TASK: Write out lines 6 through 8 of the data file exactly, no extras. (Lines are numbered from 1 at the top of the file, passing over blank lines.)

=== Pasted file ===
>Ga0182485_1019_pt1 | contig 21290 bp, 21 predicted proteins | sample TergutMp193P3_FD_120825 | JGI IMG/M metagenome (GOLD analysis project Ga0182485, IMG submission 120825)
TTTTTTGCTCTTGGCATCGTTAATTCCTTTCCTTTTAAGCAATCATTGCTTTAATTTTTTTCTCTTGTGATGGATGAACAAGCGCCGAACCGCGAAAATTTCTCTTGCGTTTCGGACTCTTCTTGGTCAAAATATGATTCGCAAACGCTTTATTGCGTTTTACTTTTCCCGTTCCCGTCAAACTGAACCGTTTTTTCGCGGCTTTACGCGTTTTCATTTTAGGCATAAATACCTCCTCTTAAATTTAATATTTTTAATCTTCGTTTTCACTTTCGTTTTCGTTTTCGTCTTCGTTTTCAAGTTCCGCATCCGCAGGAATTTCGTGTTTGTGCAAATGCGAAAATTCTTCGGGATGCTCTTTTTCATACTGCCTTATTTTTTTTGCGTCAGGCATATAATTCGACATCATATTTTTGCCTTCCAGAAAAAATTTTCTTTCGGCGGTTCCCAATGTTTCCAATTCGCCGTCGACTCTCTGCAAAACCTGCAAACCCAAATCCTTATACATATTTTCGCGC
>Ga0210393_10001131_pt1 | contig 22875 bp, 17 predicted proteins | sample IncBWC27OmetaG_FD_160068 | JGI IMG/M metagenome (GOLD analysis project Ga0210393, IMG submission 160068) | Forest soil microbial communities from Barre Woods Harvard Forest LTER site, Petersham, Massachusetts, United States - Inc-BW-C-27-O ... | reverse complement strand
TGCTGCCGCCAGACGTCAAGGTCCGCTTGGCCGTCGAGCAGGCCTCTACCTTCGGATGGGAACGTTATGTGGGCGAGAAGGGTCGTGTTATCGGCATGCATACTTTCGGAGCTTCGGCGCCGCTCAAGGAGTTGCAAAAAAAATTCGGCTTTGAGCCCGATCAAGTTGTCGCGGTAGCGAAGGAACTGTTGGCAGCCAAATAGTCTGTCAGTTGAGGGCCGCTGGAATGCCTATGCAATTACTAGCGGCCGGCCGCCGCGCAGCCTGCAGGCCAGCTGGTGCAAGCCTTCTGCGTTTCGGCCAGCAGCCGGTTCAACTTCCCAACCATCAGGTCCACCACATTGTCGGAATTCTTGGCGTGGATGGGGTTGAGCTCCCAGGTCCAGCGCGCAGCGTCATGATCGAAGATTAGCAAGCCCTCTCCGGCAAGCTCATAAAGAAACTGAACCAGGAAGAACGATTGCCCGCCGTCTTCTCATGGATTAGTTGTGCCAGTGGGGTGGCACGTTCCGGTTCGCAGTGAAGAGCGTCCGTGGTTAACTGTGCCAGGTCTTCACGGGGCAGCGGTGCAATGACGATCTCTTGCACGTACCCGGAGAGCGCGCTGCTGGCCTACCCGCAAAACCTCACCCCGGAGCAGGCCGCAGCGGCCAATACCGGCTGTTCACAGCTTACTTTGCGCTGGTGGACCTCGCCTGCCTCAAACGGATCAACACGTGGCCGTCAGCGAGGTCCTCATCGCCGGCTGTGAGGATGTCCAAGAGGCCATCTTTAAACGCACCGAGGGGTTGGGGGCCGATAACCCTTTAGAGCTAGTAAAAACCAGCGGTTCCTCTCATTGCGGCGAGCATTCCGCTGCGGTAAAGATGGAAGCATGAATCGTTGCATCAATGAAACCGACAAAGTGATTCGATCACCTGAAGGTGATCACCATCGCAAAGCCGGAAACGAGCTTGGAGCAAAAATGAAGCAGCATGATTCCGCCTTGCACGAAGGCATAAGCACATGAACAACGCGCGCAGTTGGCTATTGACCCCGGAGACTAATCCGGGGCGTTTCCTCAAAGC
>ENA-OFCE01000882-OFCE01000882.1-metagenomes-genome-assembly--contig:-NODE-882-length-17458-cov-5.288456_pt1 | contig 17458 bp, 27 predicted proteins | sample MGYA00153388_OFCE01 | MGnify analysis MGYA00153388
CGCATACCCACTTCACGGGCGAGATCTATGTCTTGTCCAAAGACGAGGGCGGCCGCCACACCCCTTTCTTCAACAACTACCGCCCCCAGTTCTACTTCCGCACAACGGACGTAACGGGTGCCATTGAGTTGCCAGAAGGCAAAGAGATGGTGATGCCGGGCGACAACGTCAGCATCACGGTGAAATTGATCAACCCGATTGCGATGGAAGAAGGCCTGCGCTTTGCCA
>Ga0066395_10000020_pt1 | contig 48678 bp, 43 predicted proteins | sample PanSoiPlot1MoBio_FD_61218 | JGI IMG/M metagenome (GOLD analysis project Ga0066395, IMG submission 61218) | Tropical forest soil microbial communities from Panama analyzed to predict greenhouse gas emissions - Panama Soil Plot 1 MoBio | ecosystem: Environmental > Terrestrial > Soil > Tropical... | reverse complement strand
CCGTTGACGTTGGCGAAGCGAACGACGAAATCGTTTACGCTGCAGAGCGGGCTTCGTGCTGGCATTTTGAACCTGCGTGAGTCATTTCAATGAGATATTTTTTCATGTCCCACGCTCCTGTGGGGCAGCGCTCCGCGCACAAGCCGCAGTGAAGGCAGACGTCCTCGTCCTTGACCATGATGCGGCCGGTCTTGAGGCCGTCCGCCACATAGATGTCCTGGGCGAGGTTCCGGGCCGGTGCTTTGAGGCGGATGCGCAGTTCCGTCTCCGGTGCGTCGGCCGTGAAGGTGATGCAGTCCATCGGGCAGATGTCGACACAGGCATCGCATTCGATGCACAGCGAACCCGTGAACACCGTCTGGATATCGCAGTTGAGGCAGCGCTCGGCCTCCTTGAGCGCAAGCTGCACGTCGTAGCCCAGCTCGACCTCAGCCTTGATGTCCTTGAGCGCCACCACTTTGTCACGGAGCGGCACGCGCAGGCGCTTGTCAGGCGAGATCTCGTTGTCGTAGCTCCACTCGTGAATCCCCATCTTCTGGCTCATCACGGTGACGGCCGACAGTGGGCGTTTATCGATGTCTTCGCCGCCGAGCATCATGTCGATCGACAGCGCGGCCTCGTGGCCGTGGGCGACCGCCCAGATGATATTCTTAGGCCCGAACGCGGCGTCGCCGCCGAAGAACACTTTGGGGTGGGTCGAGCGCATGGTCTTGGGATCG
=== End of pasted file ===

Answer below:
CGCATACCCACTTCACGGGCGAGATCTATGTCTTGTCCAAAGACGAGGGCGGCCGCCACACCCCTTTCTTCAACAACTACCGCCCCCAGTTCTACTTCCGCACAACGGACGTAACGGGTGCCATTGAGTTGCCAGAAGGCAAAGAGATGGTGATGCCGGGCGACAACGTCAGCATCACGGTGAAATTGATCAACCCGATTGCGATGGAAGAAGGCCTGCGCTTTGCCA
>Ga0066395_10000020_pt1 | contig 48678 bp, 43 predicted proteins | sample PanSoiPlot1MoBio_FD_61218 | JGI IMG/M metagenome (GOLD analysis project Ga0066395, IMG submission 61218) | Tropical forest soil microbial communities from Panama analyzed to predict greenhouse gas emissions - Panama Soil Plot 1 MoBio | ecosystem: Environmental > Terrestrial > Soil > Tropical... | reverse complement strand
CCGTTGACGTTGGCGAAGCGAACGACGAAATCGTTTACGCTGCAGAGCGGGCTTCGTGCTGGCATTTTGAACCTGCGTGAGTCATTTCAATGAGATATTTTTTCATGTCCCACGCTCCTGTGGGGCAGCGCTCCGCGCACAAGCCGCAGTGAAGGCAGACGTCCTCGTCCTTGACCATGATGCGGCCGGTCTTGAGGCCGTCCGCCACATAGATGTCCTGGGCGAGGTTCCGGGCCGGTGCTTTGAGGCGGATGCGCAGTTCCGTCTCCGGTGCGTCGGCCGTGAAGGTGATGCAGTCCATCGGGCAGATGTCGACACAGGCATCGCATTCGATGCACAGCGAACCCGTGAACACCGTCTGGATATCGCAGTTGAGGCAGCGCTCGGCCTCCTTGAGCGCAAGCTGCACGTCGTAGCCCAGCTCGACCTCAGCCTTGATGTCCTTGAGCGCCACCACTTTGTCACGGAGCGGCACGCGCAGGCGCTTGTCAGGCGAGATCTCGTTGTCGTAGCTCCACTCGTGAATCCCCATCTTCTGGCTCATCACGGTGACGGCCGACAGTGGGCGTTTATCGATGTCTTCGCCGCCGAGCATCATGTCGATCGACAGCGCGGCCTCGTGGCCGTGGGCGACCGCCCAGATGATATTCTTAGGCCCGAACGCGGCGTCGCCGCCGAAGAACACTTTGGGGTGGGTCGAGCGCATGGTCTTGGGATCG